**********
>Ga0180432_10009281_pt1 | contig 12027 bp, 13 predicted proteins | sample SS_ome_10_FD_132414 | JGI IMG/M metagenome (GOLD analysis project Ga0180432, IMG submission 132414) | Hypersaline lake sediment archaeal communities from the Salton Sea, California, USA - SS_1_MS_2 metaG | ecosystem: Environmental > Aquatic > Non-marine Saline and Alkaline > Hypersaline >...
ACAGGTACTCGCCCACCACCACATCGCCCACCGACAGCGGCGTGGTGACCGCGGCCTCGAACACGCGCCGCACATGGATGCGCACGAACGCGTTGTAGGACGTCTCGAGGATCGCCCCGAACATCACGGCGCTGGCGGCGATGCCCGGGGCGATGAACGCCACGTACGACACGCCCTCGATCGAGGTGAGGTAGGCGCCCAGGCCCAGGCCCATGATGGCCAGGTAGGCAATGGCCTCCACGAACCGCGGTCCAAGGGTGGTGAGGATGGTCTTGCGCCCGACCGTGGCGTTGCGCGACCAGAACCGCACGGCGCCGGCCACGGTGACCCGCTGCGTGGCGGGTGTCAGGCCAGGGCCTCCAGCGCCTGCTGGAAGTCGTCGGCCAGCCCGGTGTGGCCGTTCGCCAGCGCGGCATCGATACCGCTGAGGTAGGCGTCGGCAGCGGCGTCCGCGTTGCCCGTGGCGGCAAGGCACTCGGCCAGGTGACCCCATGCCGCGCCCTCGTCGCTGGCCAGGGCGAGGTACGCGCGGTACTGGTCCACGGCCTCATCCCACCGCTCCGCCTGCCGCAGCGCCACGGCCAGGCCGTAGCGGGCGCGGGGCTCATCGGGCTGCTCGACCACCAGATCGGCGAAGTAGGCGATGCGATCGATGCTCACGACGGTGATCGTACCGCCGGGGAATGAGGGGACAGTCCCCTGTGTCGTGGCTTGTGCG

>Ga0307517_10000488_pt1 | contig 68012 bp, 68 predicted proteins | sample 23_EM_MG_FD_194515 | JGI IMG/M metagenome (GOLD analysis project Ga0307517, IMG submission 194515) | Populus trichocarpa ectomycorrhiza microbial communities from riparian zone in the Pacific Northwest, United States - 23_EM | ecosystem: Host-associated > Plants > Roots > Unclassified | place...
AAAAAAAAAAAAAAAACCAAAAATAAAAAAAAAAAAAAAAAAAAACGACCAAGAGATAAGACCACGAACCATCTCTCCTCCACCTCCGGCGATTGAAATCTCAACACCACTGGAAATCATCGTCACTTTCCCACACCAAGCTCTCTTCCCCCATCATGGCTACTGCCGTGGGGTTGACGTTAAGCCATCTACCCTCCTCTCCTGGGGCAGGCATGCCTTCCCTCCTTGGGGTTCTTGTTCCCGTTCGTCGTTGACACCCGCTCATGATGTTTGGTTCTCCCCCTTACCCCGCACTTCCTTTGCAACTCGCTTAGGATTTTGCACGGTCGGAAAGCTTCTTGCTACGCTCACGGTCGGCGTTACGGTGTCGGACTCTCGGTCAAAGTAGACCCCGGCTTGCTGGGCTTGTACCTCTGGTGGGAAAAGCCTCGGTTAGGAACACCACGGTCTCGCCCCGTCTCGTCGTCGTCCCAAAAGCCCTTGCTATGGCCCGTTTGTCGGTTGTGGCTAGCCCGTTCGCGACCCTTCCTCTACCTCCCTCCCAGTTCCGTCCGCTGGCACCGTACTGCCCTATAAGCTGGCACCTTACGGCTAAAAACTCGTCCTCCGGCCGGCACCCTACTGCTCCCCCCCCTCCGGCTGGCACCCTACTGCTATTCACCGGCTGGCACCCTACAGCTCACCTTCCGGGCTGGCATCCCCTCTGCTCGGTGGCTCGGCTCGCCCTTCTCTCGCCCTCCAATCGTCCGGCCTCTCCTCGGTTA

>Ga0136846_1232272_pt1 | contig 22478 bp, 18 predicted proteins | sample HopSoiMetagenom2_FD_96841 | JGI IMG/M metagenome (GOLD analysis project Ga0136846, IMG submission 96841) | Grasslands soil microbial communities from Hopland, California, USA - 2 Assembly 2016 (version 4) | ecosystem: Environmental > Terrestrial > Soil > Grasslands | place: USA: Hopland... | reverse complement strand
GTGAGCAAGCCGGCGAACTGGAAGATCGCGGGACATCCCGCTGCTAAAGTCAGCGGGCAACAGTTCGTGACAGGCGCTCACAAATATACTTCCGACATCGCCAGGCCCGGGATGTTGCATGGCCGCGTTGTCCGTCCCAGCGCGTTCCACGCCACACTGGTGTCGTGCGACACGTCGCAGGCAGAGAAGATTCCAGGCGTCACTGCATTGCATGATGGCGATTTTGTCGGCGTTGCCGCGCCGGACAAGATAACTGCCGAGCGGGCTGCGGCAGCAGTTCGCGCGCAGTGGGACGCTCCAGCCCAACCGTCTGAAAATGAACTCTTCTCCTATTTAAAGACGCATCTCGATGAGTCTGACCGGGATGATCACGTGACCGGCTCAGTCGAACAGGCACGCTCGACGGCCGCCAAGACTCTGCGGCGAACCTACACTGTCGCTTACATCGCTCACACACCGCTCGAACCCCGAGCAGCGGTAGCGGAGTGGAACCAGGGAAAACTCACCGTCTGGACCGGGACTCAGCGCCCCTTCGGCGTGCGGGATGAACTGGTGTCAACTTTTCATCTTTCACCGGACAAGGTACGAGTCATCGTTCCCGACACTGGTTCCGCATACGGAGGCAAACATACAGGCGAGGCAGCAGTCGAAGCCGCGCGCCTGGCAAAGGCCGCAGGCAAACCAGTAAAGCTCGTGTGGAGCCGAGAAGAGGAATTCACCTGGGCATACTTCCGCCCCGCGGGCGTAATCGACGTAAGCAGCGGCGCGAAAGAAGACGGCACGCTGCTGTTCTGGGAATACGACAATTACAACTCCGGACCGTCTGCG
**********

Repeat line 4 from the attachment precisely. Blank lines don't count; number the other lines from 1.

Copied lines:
AAAAAAAAAAAAAAAACCAAAAATAAAAAAAAAAAAAAAAAAAAACGACCAAGAGATAAGACCACGAACCATCTCTCCTCCACCTCCGGCGATTGAAATCTCAACACCACTGGAAATCATCGTCACTTTCCCACACCAAGCTCTCTTCCCCCATCATGGCTACTGCCGTGGGGTTGACGTTAAGCCATCTACCCTCCTCTCCTGGGGCAGGCATGCCTTCCCTCCTTGGGGTTCTTGTTCCCGTTCGTCGTTGACACCCGCTCATGATGTTTGGTTCTCCCCCTTACCCCGCACTTCCTTTGCAACTCGCTTAGGATTTTGCACGGTCGGAAAGCTTCTTGCTACGCTCACGGTCGGCGTTACGGTGTCGGACTCTCGGTCAAAGTAGACCCCGGCTTGCTGGGCTTGTACCTCTGGTGGGAAAAGCCTCGGTTAGGAACACCACGGTCTCGCCCCGTCTCGTCGTCGTCCCAAAAGCCCTTGCTATGGCCCGTTTGTCGGTTGTGGCTAGCCCGTTCGCGACCCTTCCTCTACCTCCCTCCCAGTTCCGTCCGCTGGCACCGTACTGCCCTATAAGCTGGCACCTTACGGCTAAAAACTCGTCCTCCGGCCGGCACCCTACTGCTCCCCCCCCTCCGGCTGGCACCCTACTGCTATTCACCGGCTGGCACCCTACAGCTCACCTTCCGGGCTGGCATCCCCTCTGCTCGGTGGCTCGGCTCGCCCTTCTCTCGCCCTCCAATCGTCCGGCCTCTCCTCGGTTA